First off, I am glad to know that you didn’t come here for that, but I hope you can understand why it came across that way.
Your question about charging is a good one, let me try to explain. You are dealing with two different issues, both of which have a lot in common.
Photographers complain about newbies who don’t charge for their work and market themselves as a viable alternative to a professional. This is an issue of presentation. People who do this basically undercut experienced photographers and dilute the market. This is a problem because they usually forget to tell people that they are just learning. You shouldn’t ask anyone to use you instead of a professional photographer free or otherwise, until you are good enough to be a professional photographer.When you are learning, you need to TELL people you are learning. It’s truth in packaging, and that is what people are complaining about. For example, ask your family member to trust you to shoot their wedding just because you’re learning and you won’t charge them = bad, mostly for the client, and a little for the photographer — ask if you can shoot at the wedding in addition to the photographer they actually hire = good, because they will still get good pictures even if you completely bomb the shoot, this also takes the pressure and stress off of you (but check with the photographer first, and defer to them, some photographers do not allow this because they have a job to do and it’s difficult to do it if there is someone getting in the way).
The second complaint is similar, but slightly different. This is what I was discussing before, so I won’t go into it length. But there is a big difference between undercutting to get the work when you offer a comparable product, it is something completely difficult to undercut to get the work when you’re not offering them nearly as much in return but tell them they are getting the same thing. When someone hires me, I am offering them something that you just plain can’t, I’m offering them 20 years of professional experience (32 if you include my training and apprenticeship). I sum that up in the word “professional” and if another photographer comes in and use the term “professional” to represent your whole 1 year of training. A client who doesn’t understand photography sees “professional who charges $50” and “professional who charges $250.” This one is tricky, because as a businessman, it does not bother me that you are siphoning off all the cheep clients. I set my prices a little on the high side anyway because I find that it attracts a higher quality clientele and that clients are a lot easier to deal with when they have a little more invested in the process. But it does bother me as a photographer because I believe that any client who pays good money for a ticket deserves to get a seat for the game, not a practice.
Now, as to your time being worth something… I understand why you feel this way, but let me try to explain this. Due you to you being international, I don’t know about your familiarity with middle American literature, but this is what I like to call Tom Sawyer Syndrome. There is a scene in the book, “The Adventures of Huckleberry Finn” where Tom Sawyer tricks all of the kids in the town into thinking that whitewashing a fence is the most exciting privilege in the world, and proceeds to charge them for doing his chores. If you are still learning, sorry to be frank, but your time isn’t worth a damn thing. There is one simple truth you need to keep in mind. They are doing more for you than you are doing for them. They need pictures, but they can go to anyone they want to get them done. If you are honest with them, they know that you are not a professional, and as such, they are taking a risk by letting you do their pictures. Will you reward them for taking that chance on you by charging them for it? Of course not. They are getting pictures, you are getting experience, this is a fair exchange. To ask them to pay you money for the privileged of doing you a favor is using them. If the pictures turn out and they are happy with them, everybody wins, and if the pictures don’t turn out, no one has lost anything, the option of hiring a professional is still open to them.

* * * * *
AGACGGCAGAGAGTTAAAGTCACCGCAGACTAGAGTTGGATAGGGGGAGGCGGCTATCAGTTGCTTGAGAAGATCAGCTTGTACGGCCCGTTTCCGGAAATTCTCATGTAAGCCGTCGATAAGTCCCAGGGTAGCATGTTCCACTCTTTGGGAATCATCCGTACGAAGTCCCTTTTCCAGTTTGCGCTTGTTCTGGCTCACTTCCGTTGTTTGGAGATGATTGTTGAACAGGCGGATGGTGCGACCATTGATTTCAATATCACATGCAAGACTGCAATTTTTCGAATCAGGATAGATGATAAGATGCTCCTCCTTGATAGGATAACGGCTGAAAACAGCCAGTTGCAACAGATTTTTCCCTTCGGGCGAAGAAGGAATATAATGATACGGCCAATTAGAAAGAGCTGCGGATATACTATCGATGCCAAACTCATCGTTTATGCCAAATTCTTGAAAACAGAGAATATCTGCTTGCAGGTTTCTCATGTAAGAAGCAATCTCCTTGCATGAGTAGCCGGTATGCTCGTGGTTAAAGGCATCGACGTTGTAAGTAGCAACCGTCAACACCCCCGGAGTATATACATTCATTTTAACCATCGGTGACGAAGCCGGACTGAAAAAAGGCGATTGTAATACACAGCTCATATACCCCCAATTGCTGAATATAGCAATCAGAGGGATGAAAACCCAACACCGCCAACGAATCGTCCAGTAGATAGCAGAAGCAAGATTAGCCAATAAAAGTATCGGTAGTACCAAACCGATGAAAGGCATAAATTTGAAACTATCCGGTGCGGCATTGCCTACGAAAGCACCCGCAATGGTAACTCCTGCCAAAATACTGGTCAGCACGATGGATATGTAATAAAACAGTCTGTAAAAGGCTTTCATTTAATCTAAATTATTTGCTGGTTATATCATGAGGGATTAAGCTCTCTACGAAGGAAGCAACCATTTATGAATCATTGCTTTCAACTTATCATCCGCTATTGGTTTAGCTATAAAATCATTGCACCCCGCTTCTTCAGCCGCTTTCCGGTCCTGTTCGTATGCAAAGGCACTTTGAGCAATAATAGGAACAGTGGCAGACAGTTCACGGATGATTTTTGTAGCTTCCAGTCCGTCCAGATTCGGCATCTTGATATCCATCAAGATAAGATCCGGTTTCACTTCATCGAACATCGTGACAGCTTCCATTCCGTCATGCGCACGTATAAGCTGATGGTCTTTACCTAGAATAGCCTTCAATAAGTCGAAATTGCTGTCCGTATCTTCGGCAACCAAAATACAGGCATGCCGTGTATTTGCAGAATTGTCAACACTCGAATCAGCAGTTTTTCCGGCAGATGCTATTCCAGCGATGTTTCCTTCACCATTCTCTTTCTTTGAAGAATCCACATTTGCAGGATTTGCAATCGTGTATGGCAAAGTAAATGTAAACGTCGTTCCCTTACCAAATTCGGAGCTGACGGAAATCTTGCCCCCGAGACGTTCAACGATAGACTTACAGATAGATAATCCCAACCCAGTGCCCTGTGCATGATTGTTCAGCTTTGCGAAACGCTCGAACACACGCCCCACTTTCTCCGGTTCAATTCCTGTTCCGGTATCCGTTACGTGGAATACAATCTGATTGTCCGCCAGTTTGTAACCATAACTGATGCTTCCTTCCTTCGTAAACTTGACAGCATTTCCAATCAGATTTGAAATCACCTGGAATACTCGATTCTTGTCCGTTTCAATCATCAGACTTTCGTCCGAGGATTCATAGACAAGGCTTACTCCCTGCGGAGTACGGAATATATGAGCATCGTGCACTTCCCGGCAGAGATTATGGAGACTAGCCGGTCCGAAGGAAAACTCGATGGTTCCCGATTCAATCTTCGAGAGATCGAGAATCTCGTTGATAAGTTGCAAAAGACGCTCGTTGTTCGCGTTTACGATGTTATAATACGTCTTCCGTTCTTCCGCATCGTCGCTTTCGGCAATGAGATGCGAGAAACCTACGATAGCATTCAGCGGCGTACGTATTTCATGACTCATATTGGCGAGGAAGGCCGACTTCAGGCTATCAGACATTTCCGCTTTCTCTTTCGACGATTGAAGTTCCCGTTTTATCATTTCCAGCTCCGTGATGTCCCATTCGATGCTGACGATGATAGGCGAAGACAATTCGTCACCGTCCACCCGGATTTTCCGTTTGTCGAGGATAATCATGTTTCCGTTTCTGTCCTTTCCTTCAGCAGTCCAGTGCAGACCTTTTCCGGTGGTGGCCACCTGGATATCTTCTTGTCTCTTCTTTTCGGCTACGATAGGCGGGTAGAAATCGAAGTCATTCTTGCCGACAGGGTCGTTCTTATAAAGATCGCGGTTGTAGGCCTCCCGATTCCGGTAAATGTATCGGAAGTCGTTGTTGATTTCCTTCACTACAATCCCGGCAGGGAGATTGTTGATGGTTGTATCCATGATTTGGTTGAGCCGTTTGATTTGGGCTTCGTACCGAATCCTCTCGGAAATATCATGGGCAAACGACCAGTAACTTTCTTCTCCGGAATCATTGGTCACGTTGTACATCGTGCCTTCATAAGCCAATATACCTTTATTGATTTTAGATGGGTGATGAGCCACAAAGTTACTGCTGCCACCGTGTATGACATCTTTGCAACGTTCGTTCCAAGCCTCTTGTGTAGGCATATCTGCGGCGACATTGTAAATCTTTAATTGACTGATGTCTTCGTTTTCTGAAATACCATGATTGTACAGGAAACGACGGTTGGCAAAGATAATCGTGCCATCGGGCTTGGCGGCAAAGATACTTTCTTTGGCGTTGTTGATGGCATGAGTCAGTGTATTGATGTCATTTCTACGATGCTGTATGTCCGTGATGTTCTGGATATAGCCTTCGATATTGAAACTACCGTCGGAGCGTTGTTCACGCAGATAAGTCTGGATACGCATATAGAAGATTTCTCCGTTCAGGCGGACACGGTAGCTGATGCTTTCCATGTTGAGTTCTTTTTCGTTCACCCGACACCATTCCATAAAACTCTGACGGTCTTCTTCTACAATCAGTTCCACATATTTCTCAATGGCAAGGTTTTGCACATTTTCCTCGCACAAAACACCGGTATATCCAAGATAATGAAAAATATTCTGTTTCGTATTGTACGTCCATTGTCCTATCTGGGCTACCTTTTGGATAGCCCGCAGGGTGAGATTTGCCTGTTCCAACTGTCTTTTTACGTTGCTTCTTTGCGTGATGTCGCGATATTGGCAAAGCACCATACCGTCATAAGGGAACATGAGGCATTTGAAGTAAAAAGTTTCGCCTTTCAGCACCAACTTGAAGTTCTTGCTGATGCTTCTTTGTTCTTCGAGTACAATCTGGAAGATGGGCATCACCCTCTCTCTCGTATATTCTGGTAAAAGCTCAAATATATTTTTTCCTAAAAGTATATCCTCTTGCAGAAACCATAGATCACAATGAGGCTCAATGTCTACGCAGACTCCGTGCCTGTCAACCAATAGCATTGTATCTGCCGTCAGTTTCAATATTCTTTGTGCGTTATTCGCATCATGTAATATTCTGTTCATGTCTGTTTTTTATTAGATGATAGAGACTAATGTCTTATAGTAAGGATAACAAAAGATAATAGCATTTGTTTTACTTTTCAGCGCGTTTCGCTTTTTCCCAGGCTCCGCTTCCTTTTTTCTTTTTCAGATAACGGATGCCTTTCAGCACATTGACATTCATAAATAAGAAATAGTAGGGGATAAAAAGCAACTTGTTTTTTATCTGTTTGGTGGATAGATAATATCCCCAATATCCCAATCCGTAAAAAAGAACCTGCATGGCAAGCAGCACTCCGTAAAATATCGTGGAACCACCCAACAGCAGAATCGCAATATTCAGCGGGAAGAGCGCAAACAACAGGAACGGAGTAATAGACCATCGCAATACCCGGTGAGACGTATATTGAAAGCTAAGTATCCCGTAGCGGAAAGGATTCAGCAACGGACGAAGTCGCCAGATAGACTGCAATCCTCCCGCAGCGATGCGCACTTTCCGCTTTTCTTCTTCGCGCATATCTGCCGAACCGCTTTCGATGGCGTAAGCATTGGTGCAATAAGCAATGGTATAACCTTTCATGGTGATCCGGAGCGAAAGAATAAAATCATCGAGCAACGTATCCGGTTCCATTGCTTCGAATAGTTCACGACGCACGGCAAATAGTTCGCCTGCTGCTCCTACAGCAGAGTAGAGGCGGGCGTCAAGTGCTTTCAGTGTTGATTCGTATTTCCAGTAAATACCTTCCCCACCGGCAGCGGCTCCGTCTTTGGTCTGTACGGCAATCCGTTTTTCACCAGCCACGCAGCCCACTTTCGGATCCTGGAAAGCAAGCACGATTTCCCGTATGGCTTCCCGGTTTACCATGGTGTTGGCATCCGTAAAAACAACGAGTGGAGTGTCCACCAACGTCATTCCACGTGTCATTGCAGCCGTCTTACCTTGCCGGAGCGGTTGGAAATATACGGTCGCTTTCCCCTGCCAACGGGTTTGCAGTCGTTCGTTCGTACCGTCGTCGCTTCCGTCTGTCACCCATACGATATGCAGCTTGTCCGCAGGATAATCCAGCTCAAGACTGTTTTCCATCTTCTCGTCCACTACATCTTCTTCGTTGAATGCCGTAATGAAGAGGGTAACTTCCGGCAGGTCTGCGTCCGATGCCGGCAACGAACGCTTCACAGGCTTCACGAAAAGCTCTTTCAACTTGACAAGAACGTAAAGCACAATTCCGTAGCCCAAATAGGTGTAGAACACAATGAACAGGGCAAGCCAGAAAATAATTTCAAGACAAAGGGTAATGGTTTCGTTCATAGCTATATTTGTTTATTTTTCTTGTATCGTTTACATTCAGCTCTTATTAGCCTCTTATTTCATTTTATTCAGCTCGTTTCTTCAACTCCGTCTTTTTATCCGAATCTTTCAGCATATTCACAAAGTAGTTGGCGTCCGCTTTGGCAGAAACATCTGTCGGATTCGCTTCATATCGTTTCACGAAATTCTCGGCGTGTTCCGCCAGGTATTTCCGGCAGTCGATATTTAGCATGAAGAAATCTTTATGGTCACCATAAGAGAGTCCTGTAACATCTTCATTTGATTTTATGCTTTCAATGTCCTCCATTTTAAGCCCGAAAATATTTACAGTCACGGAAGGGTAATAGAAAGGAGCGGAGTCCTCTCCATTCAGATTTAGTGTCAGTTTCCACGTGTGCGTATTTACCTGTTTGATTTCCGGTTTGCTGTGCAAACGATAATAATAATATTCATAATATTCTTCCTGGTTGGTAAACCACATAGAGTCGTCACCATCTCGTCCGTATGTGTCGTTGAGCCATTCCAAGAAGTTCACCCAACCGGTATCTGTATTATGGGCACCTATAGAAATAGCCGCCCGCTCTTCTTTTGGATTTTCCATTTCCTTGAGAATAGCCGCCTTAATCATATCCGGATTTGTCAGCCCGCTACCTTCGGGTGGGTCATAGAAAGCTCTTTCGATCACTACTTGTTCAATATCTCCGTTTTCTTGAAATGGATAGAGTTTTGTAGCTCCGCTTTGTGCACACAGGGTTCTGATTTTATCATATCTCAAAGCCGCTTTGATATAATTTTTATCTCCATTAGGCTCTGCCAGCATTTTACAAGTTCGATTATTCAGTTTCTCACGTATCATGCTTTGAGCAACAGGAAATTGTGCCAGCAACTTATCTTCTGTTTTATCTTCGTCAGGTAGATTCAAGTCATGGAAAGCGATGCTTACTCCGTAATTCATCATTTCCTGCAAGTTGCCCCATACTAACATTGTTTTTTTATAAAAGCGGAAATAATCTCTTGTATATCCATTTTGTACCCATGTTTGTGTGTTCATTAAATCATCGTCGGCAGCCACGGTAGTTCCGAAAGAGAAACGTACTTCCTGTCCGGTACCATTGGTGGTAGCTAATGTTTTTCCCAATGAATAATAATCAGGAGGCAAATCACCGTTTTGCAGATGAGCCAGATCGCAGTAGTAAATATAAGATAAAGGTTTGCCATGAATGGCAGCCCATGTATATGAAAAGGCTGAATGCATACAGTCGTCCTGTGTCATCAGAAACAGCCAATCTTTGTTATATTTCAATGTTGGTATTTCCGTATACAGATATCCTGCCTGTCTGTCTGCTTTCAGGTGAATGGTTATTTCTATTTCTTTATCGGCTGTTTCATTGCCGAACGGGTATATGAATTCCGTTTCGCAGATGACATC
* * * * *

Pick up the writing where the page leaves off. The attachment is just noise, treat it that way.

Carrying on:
I worked for five years after my training before I went pro and in that time I never once charged a client. I was willing to accept a tip if they offered it, but never until after they had seen their photos, I made sure they knew full well that they didn’t owe me a thing, and if they insisted on paying me, I never allowed them to tip more than the cost of film and processing. There is nothing wrong with that, if they are thrilled, since you don’t have film and processing costs let them reimburse your petrol. But let it be their decision. This is actually my best advice for knowing when you’re ready to start charging. Do the work for them for free (just the cost of time) and when 90% of your clients are happy enough with the work that they insist on paying you once they have seen the finished results, even though they don’t have to, you are giving your clients enough value to go pro.
Your time isn’t worth anything until you’ve invested in it. On the road to being a professional, you have to go through the stage where you aren’t giving them any value for their time and should probably be paying them for their time, to providing them with a small compensation for their time (where you are now), to being worth the time they are investing in you, to the point where they are getting enough more than their time is worth.
The most important thing to remember in all of this is that when you shoot for someone, it isn’t about you in the slightest, it is about them. To be a good photographer, you have to remember to always to right by your clients.
I hope this has helped you to understand where we are coming from?